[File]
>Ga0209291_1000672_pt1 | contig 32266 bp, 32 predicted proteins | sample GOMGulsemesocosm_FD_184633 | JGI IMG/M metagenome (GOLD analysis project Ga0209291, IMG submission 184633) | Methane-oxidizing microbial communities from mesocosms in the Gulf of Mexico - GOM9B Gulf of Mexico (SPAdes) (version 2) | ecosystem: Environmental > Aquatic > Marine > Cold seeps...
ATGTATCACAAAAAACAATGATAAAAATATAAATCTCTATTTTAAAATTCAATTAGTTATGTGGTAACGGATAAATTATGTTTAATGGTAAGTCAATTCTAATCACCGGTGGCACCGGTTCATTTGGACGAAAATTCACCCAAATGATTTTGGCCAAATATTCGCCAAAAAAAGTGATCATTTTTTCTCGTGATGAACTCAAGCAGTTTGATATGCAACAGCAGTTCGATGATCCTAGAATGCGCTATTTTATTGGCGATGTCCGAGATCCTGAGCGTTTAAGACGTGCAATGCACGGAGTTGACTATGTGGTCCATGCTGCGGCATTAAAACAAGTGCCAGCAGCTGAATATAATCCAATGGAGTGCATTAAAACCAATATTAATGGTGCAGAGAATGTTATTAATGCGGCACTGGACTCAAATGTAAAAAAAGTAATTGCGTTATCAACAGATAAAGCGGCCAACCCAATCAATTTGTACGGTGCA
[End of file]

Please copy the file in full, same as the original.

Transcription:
>Ga0209291_1000672_pt1 | contig 32266 bp, 32 predicted proteins | sample GOMGulsemesocosm_FD_184633 | JGI IMG/M metagenome (GOLD analysis project Ga0209291, IMG submission 184633) | Methane-oxidizing microbial communities from mesocosms in the Gulf of Mexico - GOM9B Gulf of Mexico (SPAdes) (version 2) | ecosystem: Environmental > Aquatic > Marine > Cold seeps...
ATGTATCACAAAAAACAATGATAAAAATATAAATCTCTATTTTAAAATTCAATTAGTTATGTGGTAACGGATAAATTATGTTTAATGGTAAGTCAATTCTAATCACCGGTGGCACCGGTTCATTTGGACGAAAATTCACCCAAATGATTTTGGCCAAATATTCGCCAAAAAAAGTGATCATTTTTTCTCGTGATGAACTCAAGCAGTTTGATATGCAACAGCAGTTCGATGATCCTAGAATGCGCTATTTTATTGGCGATGTCCGAGATCCTGAGCGTTTAAGACGTGCAATGCACGGAGTTGACTATGTGGTCCATGCTGCGGCATTAAAACAAGTGCCAGCAGCTGAATATAATCCAATGGAGTGCATTAAAACCAATATTAATGGTGCAGAGAATGTTATTAATGCGGCACTGGACTCAAATGTAAAAAAAGTAATTGCGTTATCAACAGATAAAGCGGCCAACCCAATCAATTTGTACGGTGCA